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Monday, November 05, 2007

What's at stake in Pakistan?


Pakistani Children

There are many things in play with the "State of Emergency" declared by President Musharraf in Pakistan on the weekend. What does this mean for regional security? For Pakistan's nuclear program? For the flow of people and material across the border into Afghanistan? For Bush's little attack on Iran (many believe it's only a question of when)?


I don't have the answers (comment with yours if you like), but from a human rights perspective, it's a horrible mess. By Monday, hundreds of lawyers, human rights activists and political workers have been arrested or arbitrarily detained across Pakistan. The Office of the Human Rights Commission of Pakistan was raided by a large police contingent on Sunday and around 70 human rights activists were arrested. They have been charged with unlawful assembly under public order provisions and initially detained in Kot Lakhpat jail, Lahore.

They include senior citizens many of whom suffer from ill health.
Amongst those under house arrest is the Chair of the Human Rights Commission of Pakistan, UN Special Rapporteur for freedom of religion Asma Jahangir. Her house has been declared a sub-jail where she will be detained for 90 days under preventive detention laws.

Independent TV and Radio news channels have been prevented from broadcasting within the country since Saturday. New laws restricting freedom of print and electronic media were issued, breach of which attracts three to four years imprisonment and heavy fines.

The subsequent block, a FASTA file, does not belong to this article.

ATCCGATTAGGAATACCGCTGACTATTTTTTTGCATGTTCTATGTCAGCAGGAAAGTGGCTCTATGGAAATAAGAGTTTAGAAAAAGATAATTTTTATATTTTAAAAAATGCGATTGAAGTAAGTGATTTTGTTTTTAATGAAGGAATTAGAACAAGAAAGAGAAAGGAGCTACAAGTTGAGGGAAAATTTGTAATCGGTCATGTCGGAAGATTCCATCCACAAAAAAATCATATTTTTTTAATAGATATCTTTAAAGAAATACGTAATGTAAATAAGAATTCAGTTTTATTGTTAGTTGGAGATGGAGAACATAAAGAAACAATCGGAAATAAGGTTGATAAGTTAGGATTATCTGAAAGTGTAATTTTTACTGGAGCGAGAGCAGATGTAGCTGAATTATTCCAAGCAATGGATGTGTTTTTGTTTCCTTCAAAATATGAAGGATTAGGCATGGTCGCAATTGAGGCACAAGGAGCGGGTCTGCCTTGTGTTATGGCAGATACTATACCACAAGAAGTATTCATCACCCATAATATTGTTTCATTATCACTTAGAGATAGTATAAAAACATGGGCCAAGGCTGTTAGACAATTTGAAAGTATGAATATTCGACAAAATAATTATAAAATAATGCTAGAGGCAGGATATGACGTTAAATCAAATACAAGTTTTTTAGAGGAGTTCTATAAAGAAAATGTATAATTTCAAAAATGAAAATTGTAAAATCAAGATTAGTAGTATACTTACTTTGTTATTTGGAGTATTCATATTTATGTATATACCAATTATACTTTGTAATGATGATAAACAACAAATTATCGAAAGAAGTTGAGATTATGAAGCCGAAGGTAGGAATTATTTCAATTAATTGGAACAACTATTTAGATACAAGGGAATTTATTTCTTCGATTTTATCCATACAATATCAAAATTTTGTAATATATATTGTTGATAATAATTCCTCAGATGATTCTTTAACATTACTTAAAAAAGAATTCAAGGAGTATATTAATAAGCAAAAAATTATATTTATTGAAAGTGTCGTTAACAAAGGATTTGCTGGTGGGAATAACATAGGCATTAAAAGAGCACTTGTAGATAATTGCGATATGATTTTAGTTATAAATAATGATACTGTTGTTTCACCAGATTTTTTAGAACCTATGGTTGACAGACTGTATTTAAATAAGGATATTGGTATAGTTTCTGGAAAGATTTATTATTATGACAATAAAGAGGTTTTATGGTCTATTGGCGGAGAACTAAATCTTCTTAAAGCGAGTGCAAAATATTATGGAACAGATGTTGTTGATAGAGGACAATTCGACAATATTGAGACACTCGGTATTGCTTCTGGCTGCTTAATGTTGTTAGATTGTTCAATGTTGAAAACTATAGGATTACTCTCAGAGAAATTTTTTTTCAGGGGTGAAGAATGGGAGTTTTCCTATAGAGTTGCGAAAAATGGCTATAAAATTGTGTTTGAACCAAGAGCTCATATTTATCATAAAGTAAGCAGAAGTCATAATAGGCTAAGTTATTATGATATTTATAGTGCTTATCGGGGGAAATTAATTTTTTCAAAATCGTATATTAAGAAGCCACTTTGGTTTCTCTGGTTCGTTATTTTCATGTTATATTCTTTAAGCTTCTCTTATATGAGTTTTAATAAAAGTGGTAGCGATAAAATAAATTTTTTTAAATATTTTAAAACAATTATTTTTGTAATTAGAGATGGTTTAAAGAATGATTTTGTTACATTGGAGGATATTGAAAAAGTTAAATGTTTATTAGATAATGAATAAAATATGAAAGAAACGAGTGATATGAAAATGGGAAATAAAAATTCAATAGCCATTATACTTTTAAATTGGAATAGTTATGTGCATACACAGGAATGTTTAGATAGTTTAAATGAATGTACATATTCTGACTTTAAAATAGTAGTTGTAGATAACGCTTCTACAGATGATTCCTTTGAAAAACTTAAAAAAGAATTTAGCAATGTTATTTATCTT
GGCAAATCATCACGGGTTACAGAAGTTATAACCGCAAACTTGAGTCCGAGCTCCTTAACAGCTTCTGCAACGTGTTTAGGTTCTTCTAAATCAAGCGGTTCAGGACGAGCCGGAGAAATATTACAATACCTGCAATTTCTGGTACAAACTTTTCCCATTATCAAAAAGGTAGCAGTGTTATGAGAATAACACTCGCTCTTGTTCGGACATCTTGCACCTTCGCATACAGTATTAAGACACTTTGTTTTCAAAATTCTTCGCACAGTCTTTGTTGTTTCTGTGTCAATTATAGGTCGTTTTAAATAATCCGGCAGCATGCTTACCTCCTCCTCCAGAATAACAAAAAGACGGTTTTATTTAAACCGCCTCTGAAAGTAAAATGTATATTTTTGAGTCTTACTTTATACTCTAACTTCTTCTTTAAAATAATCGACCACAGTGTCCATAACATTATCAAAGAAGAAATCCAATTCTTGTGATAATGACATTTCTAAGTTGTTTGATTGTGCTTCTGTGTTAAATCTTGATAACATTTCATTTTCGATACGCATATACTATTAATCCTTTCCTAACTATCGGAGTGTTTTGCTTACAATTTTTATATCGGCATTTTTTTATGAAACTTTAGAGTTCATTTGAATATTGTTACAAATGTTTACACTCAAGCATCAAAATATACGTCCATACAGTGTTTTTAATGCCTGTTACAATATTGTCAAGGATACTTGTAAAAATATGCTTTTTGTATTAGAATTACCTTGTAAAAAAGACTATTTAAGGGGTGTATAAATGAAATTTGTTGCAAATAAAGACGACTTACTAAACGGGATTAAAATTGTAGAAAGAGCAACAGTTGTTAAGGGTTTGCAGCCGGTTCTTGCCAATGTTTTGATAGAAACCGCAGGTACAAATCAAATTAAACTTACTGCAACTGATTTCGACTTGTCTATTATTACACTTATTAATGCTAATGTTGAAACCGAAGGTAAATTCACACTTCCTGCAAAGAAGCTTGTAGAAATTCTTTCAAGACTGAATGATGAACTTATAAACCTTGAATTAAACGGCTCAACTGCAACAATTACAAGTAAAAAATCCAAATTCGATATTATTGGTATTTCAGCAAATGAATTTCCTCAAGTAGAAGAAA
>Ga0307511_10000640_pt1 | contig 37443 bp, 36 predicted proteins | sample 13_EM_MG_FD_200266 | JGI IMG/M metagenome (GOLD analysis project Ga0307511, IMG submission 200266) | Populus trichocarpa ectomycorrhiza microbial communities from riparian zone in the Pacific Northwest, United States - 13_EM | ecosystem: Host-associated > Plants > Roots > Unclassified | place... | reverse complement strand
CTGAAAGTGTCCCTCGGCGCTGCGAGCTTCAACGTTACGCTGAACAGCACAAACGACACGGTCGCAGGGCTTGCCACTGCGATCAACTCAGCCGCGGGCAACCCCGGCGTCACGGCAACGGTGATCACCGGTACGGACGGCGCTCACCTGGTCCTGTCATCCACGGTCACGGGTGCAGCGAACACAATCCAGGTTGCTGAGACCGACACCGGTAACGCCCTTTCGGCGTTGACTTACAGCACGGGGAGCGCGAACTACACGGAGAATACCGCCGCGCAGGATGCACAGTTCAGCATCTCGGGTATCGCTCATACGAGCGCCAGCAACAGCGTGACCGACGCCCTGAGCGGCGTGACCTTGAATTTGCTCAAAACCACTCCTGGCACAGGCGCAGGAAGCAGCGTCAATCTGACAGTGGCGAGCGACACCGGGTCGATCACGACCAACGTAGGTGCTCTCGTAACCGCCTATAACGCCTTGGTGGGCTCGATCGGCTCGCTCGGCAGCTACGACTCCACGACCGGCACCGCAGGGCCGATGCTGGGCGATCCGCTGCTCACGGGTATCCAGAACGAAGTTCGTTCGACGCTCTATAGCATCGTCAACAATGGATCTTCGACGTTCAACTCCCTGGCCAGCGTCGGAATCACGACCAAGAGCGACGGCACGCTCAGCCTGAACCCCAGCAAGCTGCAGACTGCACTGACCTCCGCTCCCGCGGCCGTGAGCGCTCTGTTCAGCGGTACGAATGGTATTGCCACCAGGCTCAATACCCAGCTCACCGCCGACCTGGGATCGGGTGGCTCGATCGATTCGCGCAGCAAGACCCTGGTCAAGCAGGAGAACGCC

Amnesty International's Secretary General, Irene Khan, had some strong words. Here are some samples:

General Musharraf's actions constitute a direct assault on Pakistan’s judiciary, its vibrant human rights community, independent media and peaceful political dissent, said Ms Khan.

Measures that have been portrayed as necessary to protect Pakistan are in fact a wholesale abrogation of fundamental human rights protections and dismantle the very institutions and checks and balances that underpin the country’s stability.
He needs to step down and and stand aside for the democratic processes that have taken hold and started to grow over the past few years.


Comments:
Just linked to it Gary..
somehow I feel kinda 'star wars-y'.. there is something out of sync in the Force.. I wonder what 'it', must be?!
(there are a few candidates)
Ingrid
 
The situation in Pakistan scares me more than what is happening in Iran, at the moment.
 
I feel like Ingrid. Is this the Twilight Zone or what?
 
hiya..
I have no idea what the cure for anything is ..
I'm whistling past the graveyard..
walking fast
 
Ingrid and Mary - nightmarish at times, but you keep clear heads.

Seraphine - one only has to look at a map to see why the situation in Pakistan and that in Iran are linked. It is scary.

Cynnie, enjoy the walk and share your whistling anytime.
 
Everything I read about this situation either frightens or confuses me. Didn't he finally say he would step down from the presidency? (Today's Toronto Star.) But will he?
 
All these countries are very weak idealogically and militarily. Iraq proves as have Napoleon, the British, the Russians, that dabbling militarily in this part of the world is not smart. Who wants to street fight third world people with a religious chip on their shoulder.

The nukes part is dangerous, but so be it.

The dark ages remain in this part of the world although there are plenty of people whom know a liberal democracy is the way to go.

Maybe it is time for these folks to come forward, and join civilization.
 
Just a few weeks ago we saw Buddhist monks in Burma beaten, taken from their monasteries and many even murdered for taking a stand against an illegal regime. Yesterday it was lawyers in Pakistan suffering blows and imprisonment for the same essential reason.

As Amnesty and a number of others understand, there will never be peace in countries whose resources or strategic position are worth more to the world's power brokers than people.
 

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